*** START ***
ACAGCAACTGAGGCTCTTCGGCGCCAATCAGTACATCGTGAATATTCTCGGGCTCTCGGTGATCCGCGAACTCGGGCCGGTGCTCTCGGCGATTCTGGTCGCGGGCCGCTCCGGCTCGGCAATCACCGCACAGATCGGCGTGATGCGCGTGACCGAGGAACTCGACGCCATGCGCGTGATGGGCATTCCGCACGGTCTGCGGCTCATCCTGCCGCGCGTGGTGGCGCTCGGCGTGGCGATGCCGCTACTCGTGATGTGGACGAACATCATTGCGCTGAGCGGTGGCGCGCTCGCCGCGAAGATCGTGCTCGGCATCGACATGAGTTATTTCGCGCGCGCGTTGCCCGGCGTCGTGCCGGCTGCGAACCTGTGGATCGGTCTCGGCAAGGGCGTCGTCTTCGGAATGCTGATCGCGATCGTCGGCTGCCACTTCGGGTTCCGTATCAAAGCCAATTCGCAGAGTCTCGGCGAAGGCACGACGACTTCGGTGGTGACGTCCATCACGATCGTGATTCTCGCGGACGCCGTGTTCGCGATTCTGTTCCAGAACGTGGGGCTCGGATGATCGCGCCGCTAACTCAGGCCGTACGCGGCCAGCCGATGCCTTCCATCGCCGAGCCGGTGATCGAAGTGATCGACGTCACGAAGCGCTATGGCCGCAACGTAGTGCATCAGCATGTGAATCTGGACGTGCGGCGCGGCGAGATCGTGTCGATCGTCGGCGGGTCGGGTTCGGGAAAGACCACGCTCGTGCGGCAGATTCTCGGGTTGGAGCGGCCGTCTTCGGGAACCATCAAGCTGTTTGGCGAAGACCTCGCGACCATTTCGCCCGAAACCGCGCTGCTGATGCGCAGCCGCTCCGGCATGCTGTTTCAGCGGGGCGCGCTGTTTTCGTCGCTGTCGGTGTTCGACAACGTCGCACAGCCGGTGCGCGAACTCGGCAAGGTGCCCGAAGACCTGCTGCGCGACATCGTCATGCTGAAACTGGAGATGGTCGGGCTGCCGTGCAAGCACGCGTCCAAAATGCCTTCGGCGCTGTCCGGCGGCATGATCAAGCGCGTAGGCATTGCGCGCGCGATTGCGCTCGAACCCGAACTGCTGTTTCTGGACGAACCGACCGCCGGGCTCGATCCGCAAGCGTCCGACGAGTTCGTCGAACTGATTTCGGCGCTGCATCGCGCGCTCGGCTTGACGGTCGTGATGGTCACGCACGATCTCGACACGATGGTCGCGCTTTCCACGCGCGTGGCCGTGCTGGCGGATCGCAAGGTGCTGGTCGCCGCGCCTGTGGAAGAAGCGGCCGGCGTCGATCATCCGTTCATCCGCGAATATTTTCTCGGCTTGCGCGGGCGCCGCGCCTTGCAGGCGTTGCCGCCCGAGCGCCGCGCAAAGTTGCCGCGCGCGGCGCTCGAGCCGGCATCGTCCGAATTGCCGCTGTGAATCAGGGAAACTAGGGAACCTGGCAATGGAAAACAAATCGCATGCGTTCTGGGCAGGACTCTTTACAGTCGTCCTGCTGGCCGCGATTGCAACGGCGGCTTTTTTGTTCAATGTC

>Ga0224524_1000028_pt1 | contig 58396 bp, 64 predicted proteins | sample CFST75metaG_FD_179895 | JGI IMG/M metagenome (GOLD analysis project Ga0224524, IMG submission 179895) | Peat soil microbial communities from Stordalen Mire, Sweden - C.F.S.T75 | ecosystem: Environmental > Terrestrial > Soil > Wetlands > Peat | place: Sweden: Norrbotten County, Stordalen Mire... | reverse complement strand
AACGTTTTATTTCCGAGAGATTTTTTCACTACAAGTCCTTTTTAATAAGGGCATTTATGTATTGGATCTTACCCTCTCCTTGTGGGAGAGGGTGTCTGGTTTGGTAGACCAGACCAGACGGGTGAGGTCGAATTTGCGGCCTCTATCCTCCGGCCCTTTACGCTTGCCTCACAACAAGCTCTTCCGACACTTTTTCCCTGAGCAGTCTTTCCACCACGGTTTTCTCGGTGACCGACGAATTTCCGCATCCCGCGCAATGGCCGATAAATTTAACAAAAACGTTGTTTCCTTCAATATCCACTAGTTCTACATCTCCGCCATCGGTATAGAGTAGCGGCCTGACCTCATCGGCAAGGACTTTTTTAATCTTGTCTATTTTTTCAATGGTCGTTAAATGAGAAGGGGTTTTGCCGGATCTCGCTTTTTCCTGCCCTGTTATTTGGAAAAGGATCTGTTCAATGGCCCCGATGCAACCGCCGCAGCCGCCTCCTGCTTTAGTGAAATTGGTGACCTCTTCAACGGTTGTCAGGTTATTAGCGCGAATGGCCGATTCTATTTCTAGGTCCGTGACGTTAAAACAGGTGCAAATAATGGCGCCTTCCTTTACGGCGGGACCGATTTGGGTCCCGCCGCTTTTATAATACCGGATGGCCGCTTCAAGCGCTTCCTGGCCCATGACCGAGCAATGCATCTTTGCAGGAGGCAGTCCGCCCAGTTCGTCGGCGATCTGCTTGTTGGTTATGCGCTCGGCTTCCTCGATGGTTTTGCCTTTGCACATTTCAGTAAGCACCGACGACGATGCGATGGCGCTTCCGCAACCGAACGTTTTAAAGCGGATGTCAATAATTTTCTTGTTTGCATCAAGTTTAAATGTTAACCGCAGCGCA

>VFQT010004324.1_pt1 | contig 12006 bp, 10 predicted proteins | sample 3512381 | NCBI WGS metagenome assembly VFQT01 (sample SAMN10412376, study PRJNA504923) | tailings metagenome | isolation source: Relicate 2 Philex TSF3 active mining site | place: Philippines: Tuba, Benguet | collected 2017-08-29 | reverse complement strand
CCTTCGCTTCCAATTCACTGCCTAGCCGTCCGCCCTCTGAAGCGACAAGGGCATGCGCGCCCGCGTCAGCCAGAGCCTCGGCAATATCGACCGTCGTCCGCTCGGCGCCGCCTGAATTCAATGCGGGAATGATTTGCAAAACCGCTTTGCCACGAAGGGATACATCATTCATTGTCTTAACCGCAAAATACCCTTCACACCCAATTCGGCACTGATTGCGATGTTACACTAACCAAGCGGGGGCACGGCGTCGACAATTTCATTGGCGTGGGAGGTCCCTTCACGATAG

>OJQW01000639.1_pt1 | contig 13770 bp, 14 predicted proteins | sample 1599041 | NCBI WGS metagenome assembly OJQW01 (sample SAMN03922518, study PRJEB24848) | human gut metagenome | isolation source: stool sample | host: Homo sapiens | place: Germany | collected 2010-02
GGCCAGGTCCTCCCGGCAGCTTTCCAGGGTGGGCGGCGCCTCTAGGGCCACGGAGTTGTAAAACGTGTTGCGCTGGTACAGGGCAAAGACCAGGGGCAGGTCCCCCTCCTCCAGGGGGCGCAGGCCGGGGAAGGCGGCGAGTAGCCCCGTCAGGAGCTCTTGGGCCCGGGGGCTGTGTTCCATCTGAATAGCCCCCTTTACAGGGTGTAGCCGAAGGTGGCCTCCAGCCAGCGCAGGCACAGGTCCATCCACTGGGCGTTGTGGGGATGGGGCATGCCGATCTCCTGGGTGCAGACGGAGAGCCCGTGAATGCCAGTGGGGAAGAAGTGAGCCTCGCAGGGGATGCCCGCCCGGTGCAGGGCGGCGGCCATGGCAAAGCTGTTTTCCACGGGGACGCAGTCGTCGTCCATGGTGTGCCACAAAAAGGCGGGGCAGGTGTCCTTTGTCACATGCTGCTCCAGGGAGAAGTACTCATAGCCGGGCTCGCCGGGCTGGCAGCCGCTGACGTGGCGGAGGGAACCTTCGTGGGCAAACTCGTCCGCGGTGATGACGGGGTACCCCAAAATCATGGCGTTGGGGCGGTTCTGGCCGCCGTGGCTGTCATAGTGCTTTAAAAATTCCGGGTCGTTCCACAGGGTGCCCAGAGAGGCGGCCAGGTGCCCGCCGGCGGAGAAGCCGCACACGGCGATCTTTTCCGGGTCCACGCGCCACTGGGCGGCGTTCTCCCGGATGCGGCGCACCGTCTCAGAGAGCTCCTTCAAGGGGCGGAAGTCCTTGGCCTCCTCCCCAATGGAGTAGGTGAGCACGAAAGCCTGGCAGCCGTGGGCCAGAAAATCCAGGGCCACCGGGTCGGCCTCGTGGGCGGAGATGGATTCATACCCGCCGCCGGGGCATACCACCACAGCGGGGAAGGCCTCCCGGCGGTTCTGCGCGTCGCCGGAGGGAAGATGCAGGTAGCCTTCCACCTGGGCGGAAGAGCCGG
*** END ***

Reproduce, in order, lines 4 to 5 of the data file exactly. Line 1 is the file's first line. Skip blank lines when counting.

>VFQT010004324.1_pt1 | contig 12006 bp, 10 predicted proteins | sample 3512381 | NCBI WGS metagenome assembly VFQT01 (sample SAMN10412376, study PRJNA504923) | tailings metagenome | isolation source: Relicate 2 Philex TSF3 active mining site | place: Philippines: Tuba, Benguet | collected 2017-08-29 | reverse complement strand
CCTTCGCTTCCAATTCACTGCCTAGCCGTCCGCCCTCTGAAGCGACAAGGGCATGCGCGCCCGCGTCAGCCAGAGCCTCGGCAATATCGACCGTCGTCCGCTCGGCGCCGCCTGAATTCAATGCGGGAATGATTTGCAAAACCGCTTTGCCACGAAGGGATACATCATTCATTGTCTTAACCGCAAAATACCCTTCACACCCAATTCGGCACTGATTGCGATGTTACACTAACCAAGCGGGGGCACGGCGTCGACAATTTCATTGGCGTGGGAGGTCCCTTCACGATAG